Media enriched teaching and feedback

Origin 

Electrical & Electronic Engineering, Faculty of Engineering, University of Bristol

Contact

Dr Francesco Fornetti - F.Fornetti@bristol.ac.uk

Pete Herbert - pete.herbert@bristol.ac.uk

Tools used 

Objectives

Francesco believes that teaching should be more than a simple transfer of information and knowledge between the academic and the student. When redesigning the delivery of the Electronics 1 unit Francesco wanted to fully embrace the affordances given by technology, in particular simulation software and media content, to transform the teaching on the unit and change the predominantly passive approach to teaching and the resources used. Francesco’s main objective was to explore ways in which his teaching could spark curiosity and enthusiasm for the subject that his students would take beyond the classroom and laboratory sessions.

Background 

This approach was initially used on the first year unit Electronics 1 a unit which has circa 100 students solely taught by Francesco. As part of the assessment for the unit students were required to complete a laboratory experiment worth 20% of the total marks. In previous years students only received little information prior to the session meaning they spent valuable time experimenting with calculations in the sessions. As these sessions are relatively short the ability for students to develop their skills prior to the session meant that they would get the most out of the contact time with staff.

What was done

Central to the redesign of the teaching on the unit was the ability to provide students with access to the simulation software with supporting video tutorials.  Francesco wanted to provide his students with a variety of materials that would encourage them to learn at their own pace and outside of the teaching sessions. In order to encourage students to engage with the media resources in the unit the lectures involved the use of the simulation software and where possible lectures were recorded using Mediasite.

Students could install the simulation software to use on their own machines. They also had access to seven tutorial videos produced by Francesco which allowed them to get to grips with the software quickly. In addition to this the students could also borrow a home lab kit so they could try out the experiments at home before the lab session or to repeat them afterwards.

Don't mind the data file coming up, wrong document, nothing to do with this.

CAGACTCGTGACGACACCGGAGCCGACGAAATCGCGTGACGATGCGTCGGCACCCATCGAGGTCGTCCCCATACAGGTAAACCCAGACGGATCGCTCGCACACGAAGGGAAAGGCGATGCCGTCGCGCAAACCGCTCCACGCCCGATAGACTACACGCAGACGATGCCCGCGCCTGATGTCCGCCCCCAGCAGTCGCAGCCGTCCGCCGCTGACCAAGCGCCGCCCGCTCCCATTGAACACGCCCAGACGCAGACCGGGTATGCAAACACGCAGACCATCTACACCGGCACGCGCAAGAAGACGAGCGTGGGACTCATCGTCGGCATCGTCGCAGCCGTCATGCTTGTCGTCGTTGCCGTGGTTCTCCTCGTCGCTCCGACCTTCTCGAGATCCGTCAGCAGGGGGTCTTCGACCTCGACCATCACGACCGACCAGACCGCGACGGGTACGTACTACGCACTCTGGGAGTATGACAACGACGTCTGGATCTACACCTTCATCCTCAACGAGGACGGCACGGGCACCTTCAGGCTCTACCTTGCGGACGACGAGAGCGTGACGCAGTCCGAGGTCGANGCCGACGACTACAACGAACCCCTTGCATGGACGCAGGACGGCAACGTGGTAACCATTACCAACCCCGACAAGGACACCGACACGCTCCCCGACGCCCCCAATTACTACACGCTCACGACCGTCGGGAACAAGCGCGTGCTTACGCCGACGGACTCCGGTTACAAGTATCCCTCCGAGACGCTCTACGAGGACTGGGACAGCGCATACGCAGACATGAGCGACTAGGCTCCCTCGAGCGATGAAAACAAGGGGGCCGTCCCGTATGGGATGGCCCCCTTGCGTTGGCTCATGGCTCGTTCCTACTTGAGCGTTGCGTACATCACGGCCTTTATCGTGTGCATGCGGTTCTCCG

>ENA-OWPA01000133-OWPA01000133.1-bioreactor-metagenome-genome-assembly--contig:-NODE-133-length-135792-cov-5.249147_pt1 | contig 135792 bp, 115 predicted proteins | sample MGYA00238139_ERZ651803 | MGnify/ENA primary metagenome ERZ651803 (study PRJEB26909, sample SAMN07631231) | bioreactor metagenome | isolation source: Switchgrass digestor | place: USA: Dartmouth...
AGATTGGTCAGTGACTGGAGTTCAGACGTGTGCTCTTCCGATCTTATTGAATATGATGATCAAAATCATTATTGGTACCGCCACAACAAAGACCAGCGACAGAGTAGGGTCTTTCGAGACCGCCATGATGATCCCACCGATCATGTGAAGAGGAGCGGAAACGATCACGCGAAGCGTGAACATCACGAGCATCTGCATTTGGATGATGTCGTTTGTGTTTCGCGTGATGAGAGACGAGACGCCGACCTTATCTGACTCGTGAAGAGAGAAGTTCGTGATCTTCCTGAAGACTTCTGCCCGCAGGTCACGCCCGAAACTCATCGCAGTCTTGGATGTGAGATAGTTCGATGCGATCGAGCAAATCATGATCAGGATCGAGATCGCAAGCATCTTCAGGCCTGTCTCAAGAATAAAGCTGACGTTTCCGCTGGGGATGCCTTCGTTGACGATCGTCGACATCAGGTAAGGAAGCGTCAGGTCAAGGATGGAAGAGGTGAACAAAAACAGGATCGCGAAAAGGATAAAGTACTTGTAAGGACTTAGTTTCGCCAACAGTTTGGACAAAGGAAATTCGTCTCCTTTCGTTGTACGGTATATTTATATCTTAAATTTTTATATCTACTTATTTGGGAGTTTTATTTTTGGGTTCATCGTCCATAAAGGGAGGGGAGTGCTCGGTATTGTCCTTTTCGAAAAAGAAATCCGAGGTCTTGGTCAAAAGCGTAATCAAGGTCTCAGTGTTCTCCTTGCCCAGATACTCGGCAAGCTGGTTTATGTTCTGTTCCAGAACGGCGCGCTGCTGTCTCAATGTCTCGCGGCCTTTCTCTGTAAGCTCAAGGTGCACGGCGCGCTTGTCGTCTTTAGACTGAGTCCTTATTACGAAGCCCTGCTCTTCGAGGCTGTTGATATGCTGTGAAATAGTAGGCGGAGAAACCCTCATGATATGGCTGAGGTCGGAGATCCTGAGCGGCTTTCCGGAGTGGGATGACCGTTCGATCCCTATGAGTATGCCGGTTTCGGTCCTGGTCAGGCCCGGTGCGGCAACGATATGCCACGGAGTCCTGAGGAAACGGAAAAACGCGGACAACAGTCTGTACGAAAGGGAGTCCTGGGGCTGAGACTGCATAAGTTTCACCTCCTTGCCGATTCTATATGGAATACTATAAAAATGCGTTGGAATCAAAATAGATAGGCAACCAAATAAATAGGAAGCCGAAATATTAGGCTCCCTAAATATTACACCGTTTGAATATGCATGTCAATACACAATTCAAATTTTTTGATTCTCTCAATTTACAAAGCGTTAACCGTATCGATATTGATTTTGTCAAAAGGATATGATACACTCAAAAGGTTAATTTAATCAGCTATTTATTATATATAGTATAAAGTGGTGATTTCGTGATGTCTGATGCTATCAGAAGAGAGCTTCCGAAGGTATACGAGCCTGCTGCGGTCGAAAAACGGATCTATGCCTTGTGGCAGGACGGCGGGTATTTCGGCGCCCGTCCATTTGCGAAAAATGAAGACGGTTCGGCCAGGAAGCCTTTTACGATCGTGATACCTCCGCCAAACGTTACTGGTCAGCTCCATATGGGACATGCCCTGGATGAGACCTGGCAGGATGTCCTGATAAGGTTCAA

Where students had questions, Francesco also provided clarification using video resources to respond to the students personally. The videos were produced using the slides from the Lectures, OneNote and tablet device. Using video capture software the examples were worked through on screen with a voice over provided so the students could see how to approach the problem and had audio commentary on what was being done and why.  

Outcomes

what worked well

The use of videos helped students across the board, from those that had used the simulation software previously to those who were skeptical about its affordances. The video tutorials also benefited the students in the following ways:

Problems and/or issues

Using a tablet to provide content in a lecture has considerations when using the Mediasite technology in teaching rooms. This currently does not support HDMI input so a convertor to VGA will be required to allow the recording to take place.

To fully embrace this style of teaching a lot of skills are required and time to produce the materials.

Student feedback

"The video tutorials were great as they allowed us to get to grips with the lab beforehand, which made it less frantic and stressful in the labs themselves."

"This is an extremely good way of tackling a problem! couldn't fault it. Really appreciate the video, Thank you again"

"Thank you for your explanation video - it now makes perfect sense! I am also extremely grateful for the time and effort you put into responding so quickly to my question with a video."

 

Further information

Explore RF - Francescos Youtube channel

Example clarification video